Approximating SRM Beer Color of Homebrew Based on Recipe Formulation


Daniel Morey


June 1, 2015

One of the most challenging aspects of “brewing to style” for home brewers is trying to achieve a color within the specified range for the particular class. Home brewers have usually been left to rely on experience or trial and error to design recipes that will fit the style.

Color ranges for the recognized beer styles defined by the AHA and BJCP are given in terms of SRM (Standard Reference Method). Measurement of actual SRM is not practical for the amateur brewer. Thus, Malt Color Units (MCU) have been used to quantify color often. MCU is the Lovibond rating of the ingredient multiplied by its weight in pounds divided by the beer’s volume in US gallons. The dilemma is that apparent color in terms of SRM diverges from MCU.

\[MCU = \frac{^o L * pounds}{gallons}\]

Many factors impact beer color; therefore, making an exact prediction is impossible. Some factors that effect beer color are: Recipe (grains/malts), quality of crush, mash procedure (temperature(s)), mash time, mash pH, boil time, yeast, and many more. Of all the factors, the malt/grain bill has the greatest impact on color thus we can ignore the other contributors and still make a good approximation. Several individuals have studied beer color and developed models to help predict it.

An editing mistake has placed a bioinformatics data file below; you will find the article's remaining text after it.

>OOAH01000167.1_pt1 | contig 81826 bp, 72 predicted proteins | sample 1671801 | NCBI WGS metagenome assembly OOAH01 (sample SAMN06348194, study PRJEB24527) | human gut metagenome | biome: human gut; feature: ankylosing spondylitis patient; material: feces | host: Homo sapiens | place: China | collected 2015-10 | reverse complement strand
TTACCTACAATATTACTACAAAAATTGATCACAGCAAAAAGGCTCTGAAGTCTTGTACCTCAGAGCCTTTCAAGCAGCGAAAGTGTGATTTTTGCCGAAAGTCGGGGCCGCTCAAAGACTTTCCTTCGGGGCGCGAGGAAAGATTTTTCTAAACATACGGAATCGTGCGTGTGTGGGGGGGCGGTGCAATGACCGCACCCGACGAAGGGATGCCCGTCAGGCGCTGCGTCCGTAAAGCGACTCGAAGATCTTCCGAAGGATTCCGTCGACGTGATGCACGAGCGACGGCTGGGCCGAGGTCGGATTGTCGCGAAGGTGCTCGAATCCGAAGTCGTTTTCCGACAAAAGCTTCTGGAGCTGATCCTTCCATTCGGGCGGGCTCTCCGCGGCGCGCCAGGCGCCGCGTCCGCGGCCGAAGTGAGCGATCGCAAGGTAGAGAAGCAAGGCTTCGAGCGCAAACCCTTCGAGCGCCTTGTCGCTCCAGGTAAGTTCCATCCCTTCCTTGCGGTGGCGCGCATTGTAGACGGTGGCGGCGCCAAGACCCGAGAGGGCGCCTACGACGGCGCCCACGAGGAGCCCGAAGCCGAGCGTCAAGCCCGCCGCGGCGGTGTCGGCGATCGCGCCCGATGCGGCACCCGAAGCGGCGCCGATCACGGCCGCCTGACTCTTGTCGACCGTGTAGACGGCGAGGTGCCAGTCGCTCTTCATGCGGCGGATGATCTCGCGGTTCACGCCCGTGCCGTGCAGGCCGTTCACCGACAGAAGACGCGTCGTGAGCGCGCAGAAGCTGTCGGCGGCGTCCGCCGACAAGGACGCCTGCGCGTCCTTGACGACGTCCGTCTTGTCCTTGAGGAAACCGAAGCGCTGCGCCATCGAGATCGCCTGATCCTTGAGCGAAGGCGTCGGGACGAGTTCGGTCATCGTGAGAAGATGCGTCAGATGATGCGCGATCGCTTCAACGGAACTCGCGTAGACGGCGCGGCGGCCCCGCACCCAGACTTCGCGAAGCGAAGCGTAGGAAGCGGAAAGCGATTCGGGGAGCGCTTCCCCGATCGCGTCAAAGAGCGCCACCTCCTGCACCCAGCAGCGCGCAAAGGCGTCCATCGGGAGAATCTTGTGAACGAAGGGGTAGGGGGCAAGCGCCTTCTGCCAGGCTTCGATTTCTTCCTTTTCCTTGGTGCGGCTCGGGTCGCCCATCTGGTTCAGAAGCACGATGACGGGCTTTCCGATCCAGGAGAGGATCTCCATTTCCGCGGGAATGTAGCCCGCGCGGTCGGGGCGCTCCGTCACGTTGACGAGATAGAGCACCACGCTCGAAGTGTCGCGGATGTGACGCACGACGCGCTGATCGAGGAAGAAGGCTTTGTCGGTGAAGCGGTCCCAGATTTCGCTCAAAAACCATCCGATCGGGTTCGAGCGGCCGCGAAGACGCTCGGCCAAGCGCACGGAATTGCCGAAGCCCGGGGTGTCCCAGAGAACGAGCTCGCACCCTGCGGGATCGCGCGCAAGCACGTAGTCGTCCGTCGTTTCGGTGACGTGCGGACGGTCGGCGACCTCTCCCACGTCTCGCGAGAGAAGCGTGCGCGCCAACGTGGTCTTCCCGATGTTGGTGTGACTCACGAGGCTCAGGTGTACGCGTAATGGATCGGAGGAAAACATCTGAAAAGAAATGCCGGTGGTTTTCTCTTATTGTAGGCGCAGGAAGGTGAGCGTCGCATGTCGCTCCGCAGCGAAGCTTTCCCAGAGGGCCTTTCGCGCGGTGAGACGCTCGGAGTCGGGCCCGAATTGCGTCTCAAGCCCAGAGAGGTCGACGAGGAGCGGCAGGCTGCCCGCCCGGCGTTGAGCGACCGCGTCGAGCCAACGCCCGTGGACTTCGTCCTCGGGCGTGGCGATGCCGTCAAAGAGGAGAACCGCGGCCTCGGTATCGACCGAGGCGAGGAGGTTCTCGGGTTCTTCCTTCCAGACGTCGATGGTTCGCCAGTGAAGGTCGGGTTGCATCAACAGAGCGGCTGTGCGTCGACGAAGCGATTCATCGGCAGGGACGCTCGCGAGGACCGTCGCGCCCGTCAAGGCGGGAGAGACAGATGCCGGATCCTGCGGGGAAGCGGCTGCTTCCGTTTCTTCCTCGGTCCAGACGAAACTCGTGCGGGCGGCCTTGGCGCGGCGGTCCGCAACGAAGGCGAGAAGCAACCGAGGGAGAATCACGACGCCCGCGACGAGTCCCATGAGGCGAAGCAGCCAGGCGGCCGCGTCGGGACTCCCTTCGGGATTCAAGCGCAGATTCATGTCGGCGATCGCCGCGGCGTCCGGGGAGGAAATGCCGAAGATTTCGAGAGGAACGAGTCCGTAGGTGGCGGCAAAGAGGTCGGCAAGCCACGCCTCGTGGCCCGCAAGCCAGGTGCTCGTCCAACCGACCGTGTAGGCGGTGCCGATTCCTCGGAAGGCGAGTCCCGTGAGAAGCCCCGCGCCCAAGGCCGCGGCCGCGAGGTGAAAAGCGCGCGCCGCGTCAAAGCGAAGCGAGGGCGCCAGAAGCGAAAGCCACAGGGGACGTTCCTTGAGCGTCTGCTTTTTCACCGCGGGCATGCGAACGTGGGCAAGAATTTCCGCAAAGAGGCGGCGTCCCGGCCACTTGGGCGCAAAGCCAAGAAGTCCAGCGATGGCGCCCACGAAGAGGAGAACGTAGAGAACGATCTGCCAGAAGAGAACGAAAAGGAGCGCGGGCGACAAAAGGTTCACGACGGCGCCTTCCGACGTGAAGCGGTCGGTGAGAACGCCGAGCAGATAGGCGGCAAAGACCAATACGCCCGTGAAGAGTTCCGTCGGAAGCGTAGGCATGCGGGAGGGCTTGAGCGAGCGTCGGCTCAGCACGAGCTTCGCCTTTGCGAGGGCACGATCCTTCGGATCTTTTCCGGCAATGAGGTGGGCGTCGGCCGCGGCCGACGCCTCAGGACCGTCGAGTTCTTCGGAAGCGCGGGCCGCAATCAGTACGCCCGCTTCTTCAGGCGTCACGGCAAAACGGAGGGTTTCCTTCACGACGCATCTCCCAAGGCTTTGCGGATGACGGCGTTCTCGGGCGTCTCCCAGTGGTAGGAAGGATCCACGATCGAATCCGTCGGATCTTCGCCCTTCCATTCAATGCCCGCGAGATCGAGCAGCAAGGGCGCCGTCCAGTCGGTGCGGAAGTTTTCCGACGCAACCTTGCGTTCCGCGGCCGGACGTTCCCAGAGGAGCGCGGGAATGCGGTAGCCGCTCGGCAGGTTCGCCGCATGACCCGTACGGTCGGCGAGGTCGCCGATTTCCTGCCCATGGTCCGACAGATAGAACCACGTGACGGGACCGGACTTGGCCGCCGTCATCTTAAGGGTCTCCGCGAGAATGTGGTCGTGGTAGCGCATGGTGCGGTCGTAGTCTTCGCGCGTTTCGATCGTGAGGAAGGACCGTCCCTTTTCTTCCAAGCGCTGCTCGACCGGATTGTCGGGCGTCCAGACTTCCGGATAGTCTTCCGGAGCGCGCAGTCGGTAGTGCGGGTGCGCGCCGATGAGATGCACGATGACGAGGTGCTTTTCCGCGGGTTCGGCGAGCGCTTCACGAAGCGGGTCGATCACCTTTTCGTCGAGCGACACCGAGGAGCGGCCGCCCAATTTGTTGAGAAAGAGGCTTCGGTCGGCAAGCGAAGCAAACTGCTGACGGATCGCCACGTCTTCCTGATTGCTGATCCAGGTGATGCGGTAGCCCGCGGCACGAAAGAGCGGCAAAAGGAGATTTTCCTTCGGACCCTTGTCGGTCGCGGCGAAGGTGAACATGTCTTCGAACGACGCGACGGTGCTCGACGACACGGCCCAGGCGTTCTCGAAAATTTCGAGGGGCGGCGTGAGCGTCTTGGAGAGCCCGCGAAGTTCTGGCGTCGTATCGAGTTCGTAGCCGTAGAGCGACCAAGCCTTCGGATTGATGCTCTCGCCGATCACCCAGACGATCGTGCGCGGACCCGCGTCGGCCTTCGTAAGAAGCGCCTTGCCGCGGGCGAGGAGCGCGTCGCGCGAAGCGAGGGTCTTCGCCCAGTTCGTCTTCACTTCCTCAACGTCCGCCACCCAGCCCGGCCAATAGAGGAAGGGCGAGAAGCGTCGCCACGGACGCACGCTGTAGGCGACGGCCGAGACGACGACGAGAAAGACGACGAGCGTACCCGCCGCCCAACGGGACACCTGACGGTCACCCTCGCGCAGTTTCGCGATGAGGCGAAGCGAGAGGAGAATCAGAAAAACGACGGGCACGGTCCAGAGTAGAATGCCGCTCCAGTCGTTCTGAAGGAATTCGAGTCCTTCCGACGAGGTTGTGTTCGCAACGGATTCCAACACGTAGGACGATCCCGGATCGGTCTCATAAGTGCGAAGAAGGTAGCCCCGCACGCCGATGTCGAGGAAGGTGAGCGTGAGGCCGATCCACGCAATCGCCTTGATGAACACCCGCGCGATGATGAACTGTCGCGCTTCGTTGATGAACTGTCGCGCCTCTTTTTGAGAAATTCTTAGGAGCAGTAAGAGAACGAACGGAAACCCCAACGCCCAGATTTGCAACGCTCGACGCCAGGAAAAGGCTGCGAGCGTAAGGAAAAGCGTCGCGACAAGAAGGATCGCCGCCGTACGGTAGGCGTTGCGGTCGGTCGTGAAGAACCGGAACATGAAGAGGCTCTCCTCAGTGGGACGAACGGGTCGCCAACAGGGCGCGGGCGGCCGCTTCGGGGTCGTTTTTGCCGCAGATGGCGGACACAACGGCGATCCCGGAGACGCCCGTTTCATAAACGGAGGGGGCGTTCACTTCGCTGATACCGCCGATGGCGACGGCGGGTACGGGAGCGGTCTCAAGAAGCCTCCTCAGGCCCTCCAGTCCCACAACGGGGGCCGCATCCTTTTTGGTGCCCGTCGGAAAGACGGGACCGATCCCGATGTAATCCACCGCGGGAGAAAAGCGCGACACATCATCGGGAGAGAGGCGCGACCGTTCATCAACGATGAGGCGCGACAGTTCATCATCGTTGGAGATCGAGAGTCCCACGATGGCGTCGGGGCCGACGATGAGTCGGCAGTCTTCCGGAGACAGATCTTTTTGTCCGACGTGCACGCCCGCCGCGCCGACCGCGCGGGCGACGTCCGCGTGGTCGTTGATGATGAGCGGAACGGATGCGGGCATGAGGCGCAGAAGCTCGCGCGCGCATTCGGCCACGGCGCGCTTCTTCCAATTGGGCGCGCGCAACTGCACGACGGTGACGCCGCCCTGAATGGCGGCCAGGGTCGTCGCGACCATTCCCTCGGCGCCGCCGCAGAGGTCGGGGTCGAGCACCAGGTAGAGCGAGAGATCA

The most common method states that SRM is equivalent to MCU. This is probably the oldest approximation. The weakness of this model as documented by several authors is that color in SRM diverges from MCU for values greater than 10.

\[SRM = MCU\]

Randy Mosher developed a model based on commercial beers whose recipes and color were known. His model is expressed as:

\[SRM = (0.3*MCU) + 4.7\]

Using this approximation, minimum beer color is 4.7. This is not realistic and the model should only be used for beer with MCU greater than 7.

Ray Daniels did some similar work based on homebrewed beers. Color of samples left over from home brew competitions were measured using SRM and the MCUs were calculated from the recipes submitted by the entrants. Daniels’ model differs from Mosher’s and suggests that homebrew is generally darker than commercial beers. His approximation is: